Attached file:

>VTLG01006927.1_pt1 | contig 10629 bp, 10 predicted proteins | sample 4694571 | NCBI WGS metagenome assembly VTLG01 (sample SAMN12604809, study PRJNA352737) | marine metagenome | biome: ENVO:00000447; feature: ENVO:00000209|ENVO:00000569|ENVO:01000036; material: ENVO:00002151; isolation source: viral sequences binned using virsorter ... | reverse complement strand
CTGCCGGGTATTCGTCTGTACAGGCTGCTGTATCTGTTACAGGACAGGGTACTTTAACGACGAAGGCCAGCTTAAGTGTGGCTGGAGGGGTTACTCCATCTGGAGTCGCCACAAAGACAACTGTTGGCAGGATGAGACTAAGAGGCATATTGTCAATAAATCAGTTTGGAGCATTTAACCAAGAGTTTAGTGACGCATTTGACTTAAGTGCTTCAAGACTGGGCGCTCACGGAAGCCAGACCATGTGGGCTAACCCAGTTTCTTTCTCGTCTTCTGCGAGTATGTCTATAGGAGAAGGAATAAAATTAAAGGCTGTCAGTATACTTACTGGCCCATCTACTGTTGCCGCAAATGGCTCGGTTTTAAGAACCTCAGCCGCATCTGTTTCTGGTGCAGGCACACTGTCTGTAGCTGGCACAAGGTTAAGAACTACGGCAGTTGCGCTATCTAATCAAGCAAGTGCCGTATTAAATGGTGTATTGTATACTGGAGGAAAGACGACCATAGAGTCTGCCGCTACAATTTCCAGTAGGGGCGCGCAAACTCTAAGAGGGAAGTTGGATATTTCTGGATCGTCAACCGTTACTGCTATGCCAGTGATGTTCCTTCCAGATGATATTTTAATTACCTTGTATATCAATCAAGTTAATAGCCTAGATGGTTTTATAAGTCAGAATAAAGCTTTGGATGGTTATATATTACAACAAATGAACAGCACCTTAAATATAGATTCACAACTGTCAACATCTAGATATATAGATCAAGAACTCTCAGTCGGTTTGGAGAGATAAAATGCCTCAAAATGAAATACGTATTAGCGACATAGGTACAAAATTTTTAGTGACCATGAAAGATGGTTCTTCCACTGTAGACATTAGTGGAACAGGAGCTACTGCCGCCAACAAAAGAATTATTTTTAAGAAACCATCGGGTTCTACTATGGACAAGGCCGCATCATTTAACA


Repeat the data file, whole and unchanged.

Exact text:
>VTLG01006927.1_pt1 | contig 10629 bp, 10 predicted proteins | sample 4694571 | NCBI WGS metagenome assembly VTLG01 (sample SAMN12604809, study PRJNA352737) | marine metagenome | biome: ENVO:00000447; feature: ENVO:00000209|ENVO:00000569|ENVO:01000036; material: ENVO:00002151; isolation source: viral sequences binned using virsorter ... | reverse complement strand
CTGCCGGGTATTCGTCTGTACAGGCTGCTGTATCTGTTACAGGACAGGGTACTTTAACGACGAAGGCCAGCTTAAGTGTGGCTGGAGGGGTTACTCCATCTGGAGTCGCCACAAAGACAACTGTTGGCAGGATGAGACTAAGAGGCATATTGTCAATAAATCAGTTTGGAGCATTTAACCAAGAGTTTAGTGACGCATTTGACTTAAGTGCTTCAAGACTGGGCGCTCACGGAAGCCAGACCATGTGGGCTAACCCAGTTTCTTTCTCGTCTTCTGCGAGTATGTCTATAGGAGAAGGAATAAAATTAAAGGCTGTCAGTATACTTACTGGCCCATCTACTGTTGCCGCAAATGGCTCGGTTTTAAGAACCTCAGCCGCATCTGTTTCTGGTGCAGGCACACTGTCTGTAGCTGGCACAAGGTTAAGAACTACGGCAGTTGCGCTATCTAATCAAGCAAGTGCCGTATTAAATGGTGTATTGTATACTGGAGGAAAGACGACCATAGAGTCTGCCGCTACAATTTCCAGTAGGGGCGCGCAAACTCTAAGAGGGAAGTTGGATATTTCTGGATCGTCAACCGTTACTGCTATGCCAGTGATGTTCCTTCCAGATGATATTTTAATTACCTTGTATATCAATCAAGTTAATAGCCTAGATGGTTTTATAAGTCAGAATAAAGCTTTGGATGGTTATATATTACAACAAATGAACAGCACCTTAAATATAGATTCACAACTGTCAACATCTAGATATATAGATCAAGAACTCTCAGTCGGTTTGGAGAGATAAAATGCCTCAAAATGAAATACGTATTAGCGACATAGGTACAAAATTTTTAGTGACCATGAAAGATGGTTCTTCCACTGTAGACATTAGTGGAACAGGAGCTACTGCCGCCAACAAAAGAATTATTTTTAAGAAACCATCGGGTTCTACTATGGACAAGGCCGCATCATTTAACA